Generally speaking, the CCs found in Tokyo are near pristine. I’ve been finding a few scruffy ones on occasion, but basket cases are few a far between. In this case though, I hit pay dirt: three faded glories of the go-go ‘80s, sitting together in a kind of courtyard. Set your clocks to circa 1986, and let’s see what’s left of this tired trio.
The two Japanese cars are sitting side by side in what must have been a car port, several typhoons ago. Let’s start with them.
The Toyota is rarely seen nowadays, in its home country – I don’t think I’ve seen one still on the road here as of yet. Though Tercel-based (and so named in certain markets, such as North America), in Japan these wagons were sold as the Sprinter Carib, starting in the summer of 1982.
Pretty novel concept for Toyota, but essentially they were treading on Subaru’s toes, as many of these Caribs were, like this one, AWD. There’s also a lot of Nissan Prairie in there, though as the two cars are contemporaries, I guess the high-roof wagon thing was just in the air.
These were made until early 1988, when they were replaced by a new generation (Corolla-based) that is still seen around here on occasion. Looks like whoever used this last went skiing with it, appropriately enough. Love that seat fabric!
Intriguing colour scheme on this one – mostly silver, blue bumpers and tailgate, orange roof decals, plus those rust patches. The ski rack completes the look quite nicely.
Next to the Carib lay a dying legend. This R31 Skyline hardtop saloon (1985-89) is the higher-trim GT Passage, which would make the default engine the famous RB20 2-litre DOHC straight-6. It’s also the only Skyline saloon to be a true hardtop.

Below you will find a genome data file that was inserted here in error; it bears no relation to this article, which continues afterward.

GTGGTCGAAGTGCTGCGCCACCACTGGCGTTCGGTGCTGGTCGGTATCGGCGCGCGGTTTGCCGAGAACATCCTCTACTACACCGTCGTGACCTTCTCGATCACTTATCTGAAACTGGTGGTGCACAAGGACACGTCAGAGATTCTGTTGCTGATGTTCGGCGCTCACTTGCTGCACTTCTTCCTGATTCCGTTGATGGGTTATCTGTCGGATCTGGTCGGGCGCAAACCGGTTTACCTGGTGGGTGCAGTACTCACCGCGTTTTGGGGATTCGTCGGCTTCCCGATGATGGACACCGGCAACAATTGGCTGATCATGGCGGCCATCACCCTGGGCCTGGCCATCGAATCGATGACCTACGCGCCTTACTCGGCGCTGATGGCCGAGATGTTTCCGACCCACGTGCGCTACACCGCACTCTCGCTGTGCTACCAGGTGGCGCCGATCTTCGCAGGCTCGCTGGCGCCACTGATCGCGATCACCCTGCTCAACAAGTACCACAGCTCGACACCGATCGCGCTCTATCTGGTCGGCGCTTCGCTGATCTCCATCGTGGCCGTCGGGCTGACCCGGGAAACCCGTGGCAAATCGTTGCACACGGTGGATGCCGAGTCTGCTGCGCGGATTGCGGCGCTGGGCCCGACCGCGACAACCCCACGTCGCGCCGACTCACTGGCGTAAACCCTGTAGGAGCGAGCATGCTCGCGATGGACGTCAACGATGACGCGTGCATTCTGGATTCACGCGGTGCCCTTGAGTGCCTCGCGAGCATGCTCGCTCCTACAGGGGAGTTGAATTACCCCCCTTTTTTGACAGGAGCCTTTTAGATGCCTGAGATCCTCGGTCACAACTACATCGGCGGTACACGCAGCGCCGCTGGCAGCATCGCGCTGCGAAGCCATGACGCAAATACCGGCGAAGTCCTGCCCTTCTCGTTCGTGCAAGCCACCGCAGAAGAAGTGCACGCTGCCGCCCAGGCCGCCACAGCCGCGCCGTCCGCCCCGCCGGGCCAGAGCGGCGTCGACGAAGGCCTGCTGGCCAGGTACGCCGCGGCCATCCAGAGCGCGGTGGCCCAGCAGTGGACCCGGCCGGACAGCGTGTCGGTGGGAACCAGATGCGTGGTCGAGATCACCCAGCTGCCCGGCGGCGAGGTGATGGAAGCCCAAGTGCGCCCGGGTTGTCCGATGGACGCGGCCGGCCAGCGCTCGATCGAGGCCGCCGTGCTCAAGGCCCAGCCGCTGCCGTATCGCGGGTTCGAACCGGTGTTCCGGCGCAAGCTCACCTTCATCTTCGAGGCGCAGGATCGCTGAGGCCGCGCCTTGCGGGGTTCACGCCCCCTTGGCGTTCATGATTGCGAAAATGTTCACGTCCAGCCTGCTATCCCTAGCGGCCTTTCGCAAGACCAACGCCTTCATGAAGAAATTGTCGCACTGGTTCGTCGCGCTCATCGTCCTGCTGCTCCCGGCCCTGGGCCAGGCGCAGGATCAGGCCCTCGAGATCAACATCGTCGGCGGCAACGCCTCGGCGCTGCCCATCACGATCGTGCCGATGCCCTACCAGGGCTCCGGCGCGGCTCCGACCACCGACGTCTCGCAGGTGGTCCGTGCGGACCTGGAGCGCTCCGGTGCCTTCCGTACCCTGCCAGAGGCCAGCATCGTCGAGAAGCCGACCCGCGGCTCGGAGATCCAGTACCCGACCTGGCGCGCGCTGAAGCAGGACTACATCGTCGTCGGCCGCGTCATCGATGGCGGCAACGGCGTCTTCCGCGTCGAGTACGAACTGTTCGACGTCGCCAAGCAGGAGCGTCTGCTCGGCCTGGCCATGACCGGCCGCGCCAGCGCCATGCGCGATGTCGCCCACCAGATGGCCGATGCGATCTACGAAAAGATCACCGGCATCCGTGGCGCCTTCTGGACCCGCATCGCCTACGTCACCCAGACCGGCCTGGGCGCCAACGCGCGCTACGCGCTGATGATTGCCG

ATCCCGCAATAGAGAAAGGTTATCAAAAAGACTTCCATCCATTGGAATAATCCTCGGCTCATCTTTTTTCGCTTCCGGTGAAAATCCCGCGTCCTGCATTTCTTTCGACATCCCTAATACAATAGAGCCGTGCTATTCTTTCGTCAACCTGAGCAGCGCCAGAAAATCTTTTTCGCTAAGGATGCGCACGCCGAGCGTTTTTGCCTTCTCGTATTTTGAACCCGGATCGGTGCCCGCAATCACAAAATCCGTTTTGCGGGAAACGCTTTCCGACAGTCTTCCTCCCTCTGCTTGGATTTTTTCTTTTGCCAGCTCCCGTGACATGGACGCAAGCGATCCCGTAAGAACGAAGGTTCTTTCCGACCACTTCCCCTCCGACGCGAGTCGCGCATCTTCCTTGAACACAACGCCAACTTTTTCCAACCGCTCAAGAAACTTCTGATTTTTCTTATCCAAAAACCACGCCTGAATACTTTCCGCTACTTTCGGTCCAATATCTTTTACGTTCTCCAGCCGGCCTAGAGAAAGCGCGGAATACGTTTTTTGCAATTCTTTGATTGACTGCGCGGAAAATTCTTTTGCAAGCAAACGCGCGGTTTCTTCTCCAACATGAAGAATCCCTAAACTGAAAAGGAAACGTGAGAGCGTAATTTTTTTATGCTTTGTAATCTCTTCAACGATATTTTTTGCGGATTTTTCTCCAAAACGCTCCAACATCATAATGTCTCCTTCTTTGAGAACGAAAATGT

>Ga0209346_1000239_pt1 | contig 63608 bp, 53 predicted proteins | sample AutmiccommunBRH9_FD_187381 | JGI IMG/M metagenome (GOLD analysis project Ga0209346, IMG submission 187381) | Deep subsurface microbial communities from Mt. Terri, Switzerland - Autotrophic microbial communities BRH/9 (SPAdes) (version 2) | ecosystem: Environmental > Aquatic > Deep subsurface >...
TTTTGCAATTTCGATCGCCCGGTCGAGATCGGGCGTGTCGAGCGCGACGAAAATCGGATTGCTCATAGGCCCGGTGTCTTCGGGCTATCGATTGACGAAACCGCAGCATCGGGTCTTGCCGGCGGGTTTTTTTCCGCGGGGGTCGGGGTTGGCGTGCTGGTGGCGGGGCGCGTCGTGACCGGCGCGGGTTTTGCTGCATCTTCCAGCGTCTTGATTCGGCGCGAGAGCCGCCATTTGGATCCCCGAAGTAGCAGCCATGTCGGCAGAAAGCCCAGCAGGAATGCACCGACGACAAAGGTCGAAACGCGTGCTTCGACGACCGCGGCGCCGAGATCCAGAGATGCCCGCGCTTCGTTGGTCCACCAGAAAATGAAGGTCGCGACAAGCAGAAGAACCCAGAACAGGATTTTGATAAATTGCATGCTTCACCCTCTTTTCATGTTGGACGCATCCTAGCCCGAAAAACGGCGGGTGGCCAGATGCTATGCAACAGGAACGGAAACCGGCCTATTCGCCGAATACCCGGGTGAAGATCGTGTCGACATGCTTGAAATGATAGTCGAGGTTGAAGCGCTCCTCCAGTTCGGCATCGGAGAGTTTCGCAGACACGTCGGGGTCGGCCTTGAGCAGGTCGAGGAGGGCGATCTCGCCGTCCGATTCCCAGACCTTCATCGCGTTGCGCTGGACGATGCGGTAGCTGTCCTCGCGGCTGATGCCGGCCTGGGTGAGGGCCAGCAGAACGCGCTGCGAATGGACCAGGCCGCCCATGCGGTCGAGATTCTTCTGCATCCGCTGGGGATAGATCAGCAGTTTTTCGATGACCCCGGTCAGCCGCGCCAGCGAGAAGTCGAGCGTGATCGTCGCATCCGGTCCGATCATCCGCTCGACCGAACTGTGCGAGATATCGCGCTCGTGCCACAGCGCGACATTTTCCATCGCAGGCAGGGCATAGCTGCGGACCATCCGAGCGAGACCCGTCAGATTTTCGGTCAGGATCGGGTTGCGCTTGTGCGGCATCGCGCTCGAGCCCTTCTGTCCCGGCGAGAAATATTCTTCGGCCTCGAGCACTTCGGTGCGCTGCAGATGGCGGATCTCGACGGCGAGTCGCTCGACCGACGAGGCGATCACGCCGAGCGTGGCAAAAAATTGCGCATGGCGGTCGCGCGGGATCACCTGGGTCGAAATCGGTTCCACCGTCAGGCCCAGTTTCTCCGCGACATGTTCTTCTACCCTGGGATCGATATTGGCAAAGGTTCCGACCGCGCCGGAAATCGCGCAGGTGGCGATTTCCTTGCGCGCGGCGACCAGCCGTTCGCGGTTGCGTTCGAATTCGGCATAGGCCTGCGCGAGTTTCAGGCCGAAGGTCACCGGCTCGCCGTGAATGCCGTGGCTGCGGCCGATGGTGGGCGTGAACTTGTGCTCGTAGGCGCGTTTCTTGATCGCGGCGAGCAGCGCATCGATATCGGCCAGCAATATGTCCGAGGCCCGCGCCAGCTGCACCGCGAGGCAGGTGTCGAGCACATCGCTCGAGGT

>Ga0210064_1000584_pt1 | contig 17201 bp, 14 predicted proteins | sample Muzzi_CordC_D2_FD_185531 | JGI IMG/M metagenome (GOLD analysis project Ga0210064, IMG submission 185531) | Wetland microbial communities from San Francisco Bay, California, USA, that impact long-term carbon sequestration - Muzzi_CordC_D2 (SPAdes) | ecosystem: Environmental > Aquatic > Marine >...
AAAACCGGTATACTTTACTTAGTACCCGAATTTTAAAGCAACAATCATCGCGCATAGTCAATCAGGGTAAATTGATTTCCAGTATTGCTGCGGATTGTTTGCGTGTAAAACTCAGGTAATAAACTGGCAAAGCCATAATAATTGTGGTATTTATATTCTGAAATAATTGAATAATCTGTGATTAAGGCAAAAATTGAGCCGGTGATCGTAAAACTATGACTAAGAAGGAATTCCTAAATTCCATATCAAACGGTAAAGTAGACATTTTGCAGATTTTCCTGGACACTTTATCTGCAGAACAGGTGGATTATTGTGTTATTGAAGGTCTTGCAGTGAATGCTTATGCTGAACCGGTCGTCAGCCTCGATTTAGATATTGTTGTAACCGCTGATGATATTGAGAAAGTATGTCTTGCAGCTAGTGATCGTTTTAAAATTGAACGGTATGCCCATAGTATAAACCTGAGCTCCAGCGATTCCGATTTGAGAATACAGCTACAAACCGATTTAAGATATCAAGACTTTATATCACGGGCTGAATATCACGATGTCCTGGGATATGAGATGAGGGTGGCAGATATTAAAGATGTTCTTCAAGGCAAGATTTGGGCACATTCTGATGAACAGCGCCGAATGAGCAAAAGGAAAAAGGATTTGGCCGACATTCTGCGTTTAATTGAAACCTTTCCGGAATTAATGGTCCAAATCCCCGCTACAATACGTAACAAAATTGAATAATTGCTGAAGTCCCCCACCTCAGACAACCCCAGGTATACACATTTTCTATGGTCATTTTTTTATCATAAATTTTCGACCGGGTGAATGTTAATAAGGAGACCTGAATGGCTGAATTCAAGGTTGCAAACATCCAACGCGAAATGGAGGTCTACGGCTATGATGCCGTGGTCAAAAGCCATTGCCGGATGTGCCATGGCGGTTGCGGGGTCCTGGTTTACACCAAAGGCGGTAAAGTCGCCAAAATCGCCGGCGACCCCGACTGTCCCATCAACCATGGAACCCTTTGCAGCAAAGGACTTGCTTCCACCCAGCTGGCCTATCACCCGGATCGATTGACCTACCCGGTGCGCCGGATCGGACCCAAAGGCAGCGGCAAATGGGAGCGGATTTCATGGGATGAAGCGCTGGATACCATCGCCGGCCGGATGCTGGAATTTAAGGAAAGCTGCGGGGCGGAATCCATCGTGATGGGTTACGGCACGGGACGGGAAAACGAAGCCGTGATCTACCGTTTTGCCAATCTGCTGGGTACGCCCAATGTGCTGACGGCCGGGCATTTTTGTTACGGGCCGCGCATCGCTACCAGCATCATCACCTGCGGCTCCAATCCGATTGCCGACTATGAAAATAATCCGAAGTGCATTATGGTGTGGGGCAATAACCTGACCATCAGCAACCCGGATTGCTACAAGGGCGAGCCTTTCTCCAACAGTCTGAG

Seems all that was for naught, alas. This one is definitely not going drifting anytime soon. The grime on that poor car was so thick I couldn’t manage a photo of the interior.
The vines have started to colonize this Nissan pretty extensively. I’d be interesting to see the same car in a decade or so. It might end up looking like one of those long lost Khmer or Mayan temples, eaten by the greenery.
This seventh generation Skyline is pure early ‘80s origami, combining all of the period’s best and worst traits. Still, the quad round taillights, even if they are within a rectangular housing, ties the whole design together pretty darn well. The vines just add to it even more.
Our third ‘80s banger is quite the fancy import: a 1986-91 Mercedes-Benz 560 SEC. Price-wise, we’re in a different territory here, compared to the Nissan and the Toyota. But it’s certainly the same era, and in the same neglected state.
Funny how the Benz, though it came out a couple years before the other two cars, looks less dated in many ways. This is a testament to Bruno Sacco’s talent (and is also valid for the W126 saloon): these S-Class Benzes have aged very well, esthetically speaking. Certainly better than their tank-like successors.
Might not extend that enthusiastic view to the interior – that had aged quite a bit. Still pretty nice place to be, for sure, but smacks more of the ‘70s than the exterior styling.
Of the three cars, the Benz probably gets my vote as the most desirable. Certainly, it seems it was in use a bit longer than the other two. Or maybe because it was parked out in the open and not under that rickety shack that disintegrated over the Skyline and the Carib.
There aren’t too many abandoned cars in this town, so finding three 30-plus year old ones together was unexpected. It actually felt like being back in Bangkok for a spell. All in all, a real blast from the past. Well, from 1986 or so.
COAL Capsule: 1983 Toyota Tercel 4WD – Fourth Time’s A Charm, by Geraldo Solis